Online DSP primer – Circles, Sines, and Signals

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Seeing Circles, Sines, And Signals is an interactive “Compact Primer On Digital Signal Processing” by Jack Schaedler. It’s getting a lot of positive comments. Jack says:

My goal is to explain the Discrete Fourier Transform using a miniature curriculum which leverages your ability to learn concepts and absorb information visually instead of linguistically. My hope is that these glyphs become slightly more comprehensible and slightly less intimidating after reading the subsequent 30 or so pages.

Articles like this seem popular on SynthTech, and this is a very-well-done intro, so have at it!

Blogroll pruned

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I’ve just pruned the blogroll to eliminate the dead, those gone commercial, those who’s attention has wandered. Oh and added Palm Sounds, which is mostly about the mobile sound scene but useful nonetheless.

BeagleBone Black board includes 1GHz ARM7, 512MB RAM, Linux

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(NB This is not an ad, it’s in lieu of a review, see Ars. Don’t own one … just a heads up. Considering the established community around the RasPi, this product will probably *never* be that big.)

Story at Ars Technica.

Short version

* 1GHz Sitara AM335x ARM Cortex-A8 processor
* more than 30 “capes,” or plug-in boards compatible
* 512MB of DDR3L memory
* 3D graphics accelerator
* MicroHDMI slot, USB, 10/100 Ethernet
* 65 digital I/O connectors, seven analog ones, four serial ports, and eight pulse-width modulators. (Two 46-pin headers)
* 2GB of on-board storage that’s pre-installed with Ångström Linux and BoneScript, “a node.js-based language”.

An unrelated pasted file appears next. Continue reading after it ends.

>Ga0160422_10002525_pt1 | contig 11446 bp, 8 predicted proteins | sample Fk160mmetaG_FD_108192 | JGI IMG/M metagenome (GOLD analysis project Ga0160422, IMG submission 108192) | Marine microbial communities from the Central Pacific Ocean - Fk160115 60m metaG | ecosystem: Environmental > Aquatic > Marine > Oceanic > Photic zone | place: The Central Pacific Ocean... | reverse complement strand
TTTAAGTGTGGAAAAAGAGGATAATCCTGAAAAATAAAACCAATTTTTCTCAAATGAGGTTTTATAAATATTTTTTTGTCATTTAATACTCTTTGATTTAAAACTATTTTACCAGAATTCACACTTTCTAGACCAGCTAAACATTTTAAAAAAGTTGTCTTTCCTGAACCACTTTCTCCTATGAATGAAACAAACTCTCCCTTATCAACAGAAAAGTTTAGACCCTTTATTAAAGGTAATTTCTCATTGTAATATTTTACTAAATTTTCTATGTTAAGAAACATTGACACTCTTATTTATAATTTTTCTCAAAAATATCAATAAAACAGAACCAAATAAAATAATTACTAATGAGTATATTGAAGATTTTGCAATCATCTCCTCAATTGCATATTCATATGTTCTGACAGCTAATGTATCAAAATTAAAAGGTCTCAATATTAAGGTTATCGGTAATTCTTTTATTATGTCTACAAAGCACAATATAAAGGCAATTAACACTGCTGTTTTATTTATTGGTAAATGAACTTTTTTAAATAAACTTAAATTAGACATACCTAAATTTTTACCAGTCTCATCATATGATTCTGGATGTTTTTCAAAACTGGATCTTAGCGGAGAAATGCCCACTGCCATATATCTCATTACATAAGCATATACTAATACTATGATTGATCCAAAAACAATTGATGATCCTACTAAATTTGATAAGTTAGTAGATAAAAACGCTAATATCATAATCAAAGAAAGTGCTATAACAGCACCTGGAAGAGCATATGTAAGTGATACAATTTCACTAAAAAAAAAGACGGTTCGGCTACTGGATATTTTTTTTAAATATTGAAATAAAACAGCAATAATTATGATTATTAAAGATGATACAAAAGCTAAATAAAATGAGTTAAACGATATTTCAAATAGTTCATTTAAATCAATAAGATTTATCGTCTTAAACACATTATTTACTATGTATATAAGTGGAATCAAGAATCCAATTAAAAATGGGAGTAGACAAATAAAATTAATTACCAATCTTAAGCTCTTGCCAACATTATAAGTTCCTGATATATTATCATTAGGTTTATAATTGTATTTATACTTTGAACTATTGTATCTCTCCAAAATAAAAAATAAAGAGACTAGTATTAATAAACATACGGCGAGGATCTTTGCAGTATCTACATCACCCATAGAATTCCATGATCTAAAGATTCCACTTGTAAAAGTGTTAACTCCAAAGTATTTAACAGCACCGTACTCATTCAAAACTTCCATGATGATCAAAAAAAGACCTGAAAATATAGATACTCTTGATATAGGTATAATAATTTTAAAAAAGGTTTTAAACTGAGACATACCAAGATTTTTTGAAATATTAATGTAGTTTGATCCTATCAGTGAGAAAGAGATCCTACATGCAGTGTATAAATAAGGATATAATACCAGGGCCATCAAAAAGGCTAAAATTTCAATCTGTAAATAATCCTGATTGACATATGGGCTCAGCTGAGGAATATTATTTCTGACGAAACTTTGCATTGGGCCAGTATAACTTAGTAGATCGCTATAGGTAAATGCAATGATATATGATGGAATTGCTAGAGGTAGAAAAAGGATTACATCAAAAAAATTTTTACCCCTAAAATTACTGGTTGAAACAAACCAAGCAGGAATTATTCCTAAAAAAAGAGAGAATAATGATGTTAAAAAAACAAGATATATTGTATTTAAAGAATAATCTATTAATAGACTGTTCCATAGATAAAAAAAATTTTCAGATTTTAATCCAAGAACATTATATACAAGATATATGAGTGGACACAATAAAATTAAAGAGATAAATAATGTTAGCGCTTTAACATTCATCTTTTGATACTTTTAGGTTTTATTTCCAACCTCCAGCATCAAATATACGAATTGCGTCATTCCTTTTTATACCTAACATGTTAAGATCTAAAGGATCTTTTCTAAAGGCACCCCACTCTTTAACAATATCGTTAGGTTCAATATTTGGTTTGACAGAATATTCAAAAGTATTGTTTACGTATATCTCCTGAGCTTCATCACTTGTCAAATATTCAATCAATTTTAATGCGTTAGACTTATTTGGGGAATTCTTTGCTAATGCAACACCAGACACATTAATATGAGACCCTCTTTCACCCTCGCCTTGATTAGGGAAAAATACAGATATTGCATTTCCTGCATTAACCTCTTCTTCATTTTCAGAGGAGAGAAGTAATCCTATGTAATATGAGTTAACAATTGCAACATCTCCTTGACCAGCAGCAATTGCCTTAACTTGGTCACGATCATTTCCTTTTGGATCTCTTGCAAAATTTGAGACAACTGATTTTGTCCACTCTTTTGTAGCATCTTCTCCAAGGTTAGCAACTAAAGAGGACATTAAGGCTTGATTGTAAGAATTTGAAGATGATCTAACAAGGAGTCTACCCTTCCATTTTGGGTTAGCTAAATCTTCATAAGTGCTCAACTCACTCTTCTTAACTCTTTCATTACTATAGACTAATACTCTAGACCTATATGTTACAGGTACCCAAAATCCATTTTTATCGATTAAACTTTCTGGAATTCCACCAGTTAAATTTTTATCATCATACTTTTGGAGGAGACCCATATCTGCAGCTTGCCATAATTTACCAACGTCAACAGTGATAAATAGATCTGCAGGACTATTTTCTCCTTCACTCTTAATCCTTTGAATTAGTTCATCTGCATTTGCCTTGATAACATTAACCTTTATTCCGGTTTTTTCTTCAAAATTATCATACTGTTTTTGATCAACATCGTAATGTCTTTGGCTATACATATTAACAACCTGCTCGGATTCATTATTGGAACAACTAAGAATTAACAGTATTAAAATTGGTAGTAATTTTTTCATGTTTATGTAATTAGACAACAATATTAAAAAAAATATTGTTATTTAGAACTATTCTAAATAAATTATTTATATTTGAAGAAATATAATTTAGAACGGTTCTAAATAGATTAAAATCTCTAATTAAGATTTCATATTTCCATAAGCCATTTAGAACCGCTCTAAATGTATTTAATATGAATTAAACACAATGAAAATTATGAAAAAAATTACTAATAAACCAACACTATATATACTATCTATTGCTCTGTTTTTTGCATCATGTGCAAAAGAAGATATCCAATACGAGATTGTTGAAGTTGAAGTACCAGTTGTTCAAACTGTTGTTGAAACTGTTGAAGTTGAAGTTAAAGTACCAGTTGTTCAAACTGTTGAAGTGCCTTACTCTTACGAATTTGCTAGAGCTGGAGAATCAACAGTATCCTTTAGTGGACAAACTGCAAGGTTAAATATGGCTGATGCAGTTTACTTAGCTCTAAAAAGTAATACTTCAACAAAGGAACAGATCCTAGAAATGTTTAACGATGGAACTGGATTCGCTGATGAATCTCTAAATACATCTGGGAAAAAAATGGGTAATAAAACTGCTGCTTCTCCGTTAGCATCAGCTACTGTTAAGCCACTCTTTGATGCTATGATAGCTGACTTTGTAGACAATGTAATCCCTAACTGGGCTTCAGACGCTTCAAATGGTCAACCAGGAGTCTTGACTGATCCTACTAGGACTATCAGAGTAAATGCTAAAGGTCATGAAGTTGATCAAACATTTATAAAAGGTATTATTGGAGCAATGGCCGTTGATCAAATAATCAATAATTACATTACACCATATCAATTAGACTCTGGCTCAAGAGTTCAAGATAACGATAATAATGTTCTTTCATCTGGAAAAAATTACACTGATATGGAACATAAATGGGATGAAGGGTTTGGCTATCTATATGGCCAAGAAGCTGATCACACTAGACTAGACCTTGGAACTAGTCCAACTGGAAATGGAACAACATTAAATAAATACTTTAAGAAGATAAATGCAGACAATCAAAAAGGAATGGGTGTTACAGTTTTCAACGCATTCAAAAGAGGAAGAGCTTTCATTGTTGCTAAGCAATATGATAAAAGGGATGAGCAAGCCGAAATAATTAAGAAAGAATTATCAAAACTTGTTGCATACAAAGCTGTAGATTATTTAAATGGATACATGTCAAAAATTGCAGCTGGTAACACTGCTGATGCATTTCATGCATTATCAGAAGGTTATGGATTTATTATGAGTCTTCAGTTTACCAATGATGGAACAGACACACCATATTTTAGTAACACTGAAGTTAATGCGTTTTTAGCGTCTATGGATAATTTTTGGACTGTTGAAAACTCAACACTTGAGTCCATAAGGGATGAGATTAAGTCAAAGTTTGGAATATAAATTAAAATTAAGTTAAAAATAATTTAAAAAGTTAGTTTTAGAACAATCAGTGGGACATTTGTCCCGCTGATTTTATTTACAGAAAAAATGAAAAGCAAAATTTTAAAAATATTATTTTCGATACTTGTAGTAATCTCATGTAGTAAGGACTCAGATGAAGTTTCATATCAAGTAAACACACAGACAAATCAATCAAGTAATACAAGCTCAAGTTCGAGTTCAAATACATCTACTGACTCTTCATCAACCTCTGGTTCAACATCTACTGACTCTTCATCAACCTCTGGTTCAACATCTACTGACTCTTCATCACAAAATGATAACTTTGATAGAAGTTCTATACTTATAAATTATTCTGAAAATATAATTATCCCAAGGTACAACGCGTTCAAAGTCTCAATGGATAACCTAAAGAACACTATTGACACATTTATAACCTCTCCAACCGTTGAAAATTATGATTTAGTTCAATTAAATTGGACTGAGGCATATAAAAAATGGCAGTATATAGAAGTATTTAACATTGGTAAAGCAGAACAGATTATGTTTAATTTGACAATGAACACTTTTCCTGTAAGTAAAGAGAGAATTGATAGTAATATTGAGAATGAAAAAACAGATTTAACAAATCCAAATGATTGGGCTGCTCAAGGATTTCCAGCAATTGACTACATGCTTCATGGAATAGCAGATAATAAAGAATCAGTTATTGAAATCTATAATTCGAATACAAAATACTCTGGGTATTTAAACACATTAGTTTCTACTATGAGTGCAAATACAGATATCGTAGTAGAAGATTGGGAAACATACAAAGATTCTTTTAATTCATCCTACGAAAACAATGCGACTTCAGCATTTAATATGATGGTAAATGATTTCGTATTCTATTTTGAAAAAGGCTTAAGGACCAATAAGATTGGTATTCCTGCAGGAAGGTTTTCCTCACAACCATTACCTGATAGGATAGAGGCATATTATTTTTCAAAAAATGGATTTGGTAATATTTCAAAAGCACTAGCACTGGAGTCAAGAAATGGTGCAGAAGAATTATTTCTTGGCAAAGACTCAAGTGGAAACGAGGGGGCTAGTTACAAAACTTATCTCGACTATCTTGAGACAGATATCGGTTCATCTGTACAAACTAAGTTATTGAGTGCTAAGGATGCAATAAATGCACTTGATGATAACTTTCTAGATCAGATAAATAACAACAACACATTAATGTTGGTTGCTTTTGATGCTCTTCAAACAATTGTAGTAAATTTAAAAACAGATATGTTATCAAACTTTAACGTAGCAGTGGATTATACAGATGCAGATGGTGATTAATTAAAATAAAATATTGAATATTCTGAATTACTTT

* comes with a power supply and network cable

BeagleBone Black page
CircuitCo wiki page
Newark order page

Raspberry Pi Review & Setup Guide

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There’s been a lot of attention around the $35 Raspberry Pi computer board. This is the first how-to review I’ve seen. When I find more, I’ll add it below.

Raspberry Pi Review & Initial How-To Setup Guide – TechSpot Reviews.

Update Aug. 1 2012: Android 4.0 is being ported to the Pi.
Update Aug. 3 2012: Adafruit has released a Linux distro for the Pi.

Our distro is based on “Wheezy” but comes with hardware SPI, I2C, one wire, and WiFi support for our wifi adapters. It also has some things to make overall hacking easier such sshd on startup (with key generation on first boot) and Bonjour….

Update Sep. 4, 2012: Yes, es muss sein: the Raspberry Pi Synthesizer Blog (hardware buffs check out The Minterface) … PLUS … Create Digital Music’s article
Raspberry Pi, Your Next $25 Computer Synth? First Hacks Appearing has a lot more links to explore, AND a Pi Synth video!!

Update Nov. 6, 2012: RISC OS has been ported to the RPi. While old (1987) it’s far simpler and smaller (the cooperative multitasking core system fits inside 6MB) and has been updated by volunteers. It’s written for the BBC Micro, so there are tons of programs available (including BASIC). Download free ZIP here… or it can be bought pre-loaded on an SD card. (Related RPi forum post)

Update Mar. 1, 2013: 10 Raspberry Pi creations that show how amazing the tiny PC can be.
The Raspberry Pi: One year since launch, one million sold.
A dozen things to do with a Raspberry Pi.
HTG Guide to getting started with RasPi.

Update Mar. 18, 2013: Slashdot RasPi review and comments. Comments includes optional sources, difficulties, and much more.

Update Apr. 2, 2013: Here’s an example of an automated MIDI and light controller project: RasPi sends MIDI data to the TiMidity file  sequencer and to GPIO-controlled Xmas lights: Raspberry Pi Lights: how to sync Christmas lights to midi audio.